At the end of the war, Stark retired as a captain and returned to Derryfield.

American Revolution

Bunker Hill

TheBattle of Lexington and Concord on April 19, 1775, signalled the start of the American Revolutionary War, and Stark returned to military service. On April 23 1775, Stark accepted a Colonelcy in the New Hampshire Militia and was given command of the 1st New Hampshire Regiment and James Reed of the 3rd New Hampshire Regiment, also outside of Boston. As soon as Stark could muster his men, he ferried and marched them south to Boston to support the blockaded rebels there. He made his headquarters in the confiscated Isaac Royall House in Medford, Massachusetts.

On June 16, the rebels, fearing a preemptive British attack on their positions in Cambridge and Roxbury, decided to take and hold the high ground surrounding the city, including Dorchester Heights, Bunker Hill, and Breed's Hill. Holding these positions would allow the rebels to oppose any British landing (at the time, Boston proper was almost an island and the British soldiers garrisoned there would have to travel by sea to attack the outlying towns). The positions could also be used to emplace cannon which could threaten the British ships blockading the harbor (although no cannon were available to the rebels at this time).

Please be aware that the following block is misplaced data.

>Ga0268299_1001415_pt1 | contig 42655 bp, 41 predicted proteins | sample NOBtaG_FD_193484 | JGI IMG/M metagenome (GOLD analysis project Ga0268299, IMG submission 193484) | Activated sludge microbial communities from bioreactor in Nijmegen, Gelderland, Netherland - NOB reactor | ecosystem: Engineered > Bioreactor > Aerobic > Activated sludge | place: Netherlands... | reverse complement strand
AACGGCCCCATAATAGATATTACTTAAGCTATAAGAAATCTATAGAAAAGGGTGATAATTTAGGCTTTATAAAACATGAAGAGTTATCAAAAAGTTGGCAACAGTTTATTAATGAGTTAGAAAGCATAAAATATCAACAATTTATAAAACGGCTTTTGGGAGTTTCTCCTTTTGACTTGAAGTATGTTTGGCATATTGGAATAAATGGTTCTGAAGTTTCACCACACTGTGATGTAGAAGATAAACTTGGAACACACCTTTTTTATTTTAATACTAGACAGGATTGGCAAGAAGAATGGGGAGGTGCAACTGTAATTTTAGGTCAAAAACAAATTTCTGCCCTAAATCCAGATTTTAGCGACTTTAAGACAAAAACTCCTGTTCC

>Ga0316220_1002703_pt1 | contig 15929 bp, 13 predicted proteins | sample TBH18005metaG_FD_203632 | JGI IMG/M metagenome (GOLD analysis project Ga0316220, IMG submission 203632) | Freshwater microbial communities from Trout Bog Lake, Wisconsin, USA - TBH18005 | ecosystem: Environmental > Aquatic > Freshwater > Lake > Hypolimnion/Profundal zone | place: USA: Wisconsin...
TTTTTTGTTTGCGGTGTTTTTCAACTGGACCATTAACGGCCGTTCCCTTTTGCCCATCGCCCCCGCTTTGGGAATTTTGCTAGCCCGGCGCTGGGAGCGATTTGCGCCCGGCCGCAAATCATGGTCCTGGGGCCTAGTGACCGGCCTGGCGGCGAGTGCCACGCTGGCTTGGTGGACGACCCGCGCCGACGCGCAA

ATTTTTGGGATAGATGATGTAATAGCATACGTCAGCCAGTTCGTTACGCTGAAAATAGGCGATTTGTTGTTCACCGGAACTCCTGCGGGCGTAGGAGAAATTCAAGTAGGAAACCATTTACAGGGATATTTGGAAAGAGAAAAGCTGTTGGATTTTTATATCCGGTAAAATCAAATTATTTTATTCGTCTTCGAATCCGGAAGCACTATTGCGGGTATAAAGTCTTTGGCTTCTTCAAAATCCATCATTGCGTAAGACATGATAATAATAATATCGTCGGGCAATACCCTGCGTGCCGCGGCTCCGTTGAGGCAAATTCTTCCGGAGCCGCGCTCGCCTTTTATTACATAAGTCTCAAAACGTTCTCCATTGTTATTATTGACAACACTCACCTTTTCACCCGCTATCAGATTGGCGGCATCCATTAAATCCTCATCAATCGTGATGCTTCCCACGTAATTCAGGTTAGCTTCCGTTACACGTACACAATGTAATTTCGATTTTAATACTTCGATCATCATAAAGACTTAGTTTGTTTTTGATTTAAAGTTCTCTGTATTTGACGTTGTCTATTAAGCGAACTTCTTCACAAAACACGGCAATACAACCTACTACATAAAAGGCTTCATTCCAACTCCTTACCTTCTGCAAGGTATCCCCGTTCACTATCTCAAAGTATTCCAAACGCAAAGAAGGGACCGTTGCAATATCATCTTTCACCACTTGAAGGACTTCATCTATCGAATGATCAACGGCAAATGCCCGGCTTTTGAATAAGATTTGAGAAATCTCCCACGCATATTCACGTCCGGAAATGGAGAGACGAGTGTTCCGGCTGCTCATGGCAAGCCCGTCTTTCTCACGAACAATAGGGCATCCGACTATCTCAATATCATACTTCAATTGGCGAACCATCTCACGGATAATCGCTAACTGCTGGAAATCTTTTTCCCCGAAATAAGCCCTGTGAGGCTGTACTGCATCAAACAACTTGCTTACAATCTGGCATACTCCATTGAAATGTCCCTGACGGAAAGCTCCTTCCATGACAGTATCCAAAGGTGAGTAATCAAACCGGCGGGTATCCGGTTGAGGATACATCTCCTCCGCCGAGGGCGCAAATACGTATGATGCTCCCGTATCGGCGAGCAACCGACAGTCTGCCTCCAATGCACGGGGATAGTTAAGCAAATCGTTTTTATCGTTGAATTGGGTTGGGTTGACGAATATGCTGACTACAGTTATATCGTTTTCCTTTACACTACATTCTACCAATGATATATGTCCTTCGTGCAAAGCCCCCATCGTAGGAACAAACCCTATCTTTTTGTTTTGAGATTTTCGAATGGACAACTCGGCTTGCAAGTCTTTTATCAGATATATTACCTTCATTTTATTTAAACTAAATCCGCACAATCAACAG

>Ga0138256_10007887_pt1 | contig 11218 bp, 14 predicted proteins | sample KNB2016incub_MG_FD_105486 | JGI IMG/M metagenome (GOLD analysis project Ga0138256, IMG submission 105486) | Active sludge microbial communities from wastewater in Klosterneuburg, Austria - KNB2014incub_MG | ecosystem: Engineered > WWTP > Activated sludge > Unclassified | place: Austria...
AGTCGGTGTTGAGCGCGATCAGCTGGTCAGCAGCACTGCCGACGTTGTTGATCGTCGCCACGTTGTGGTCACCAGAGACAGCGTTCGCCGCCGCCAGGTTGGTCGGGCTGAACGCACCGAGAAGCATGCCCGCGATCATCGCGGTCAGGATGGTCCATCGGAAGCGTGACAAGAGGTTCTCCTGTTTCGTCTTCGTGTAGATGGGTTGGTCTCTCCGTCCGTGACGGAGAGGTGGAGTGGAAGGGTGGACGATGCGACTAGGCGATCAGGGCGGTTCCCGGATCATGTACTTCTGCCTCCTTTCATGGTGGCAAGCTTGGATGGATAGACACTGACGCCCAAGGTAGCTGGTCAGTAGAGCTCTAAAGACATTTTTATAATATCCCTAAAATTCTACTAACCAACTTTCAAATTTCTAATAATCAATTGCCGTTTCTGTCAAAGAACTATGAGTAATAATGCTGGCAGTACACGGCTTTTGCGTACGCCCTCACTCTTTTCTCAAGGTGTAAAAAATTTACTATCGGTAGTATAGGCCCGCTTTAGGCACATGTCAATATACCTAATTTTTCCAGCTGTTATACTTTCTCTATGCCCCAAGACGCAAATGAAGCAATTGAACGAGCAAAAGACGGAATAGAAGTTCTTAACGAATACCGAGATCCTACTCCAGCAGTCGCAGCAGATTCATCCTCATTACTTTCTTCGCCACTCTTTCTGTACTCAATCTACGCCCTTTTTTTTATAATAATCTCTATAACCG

When the British awoke on June 17 to find hastily constructed fortifications on Breed's Hill, British Gen. Thomas Gage knew that he would have to drive the rebels out before fortifications were complete. He ordered the HMS Lively, a 20-gun sloop, to begin firing on the rebel positions immediately and ordered Major General William Howe to prepare to land his troops. Thus began the Battle of Bunker Hill (which should have been called the battle of Breed's Hill). American Col. William Prescott held the hill throughout the intense initial bombardment with only a few hundred untrained American militia. Prescott knew that he was sorely outgunned and outnumbered. He sent a desperate request for reinforcements.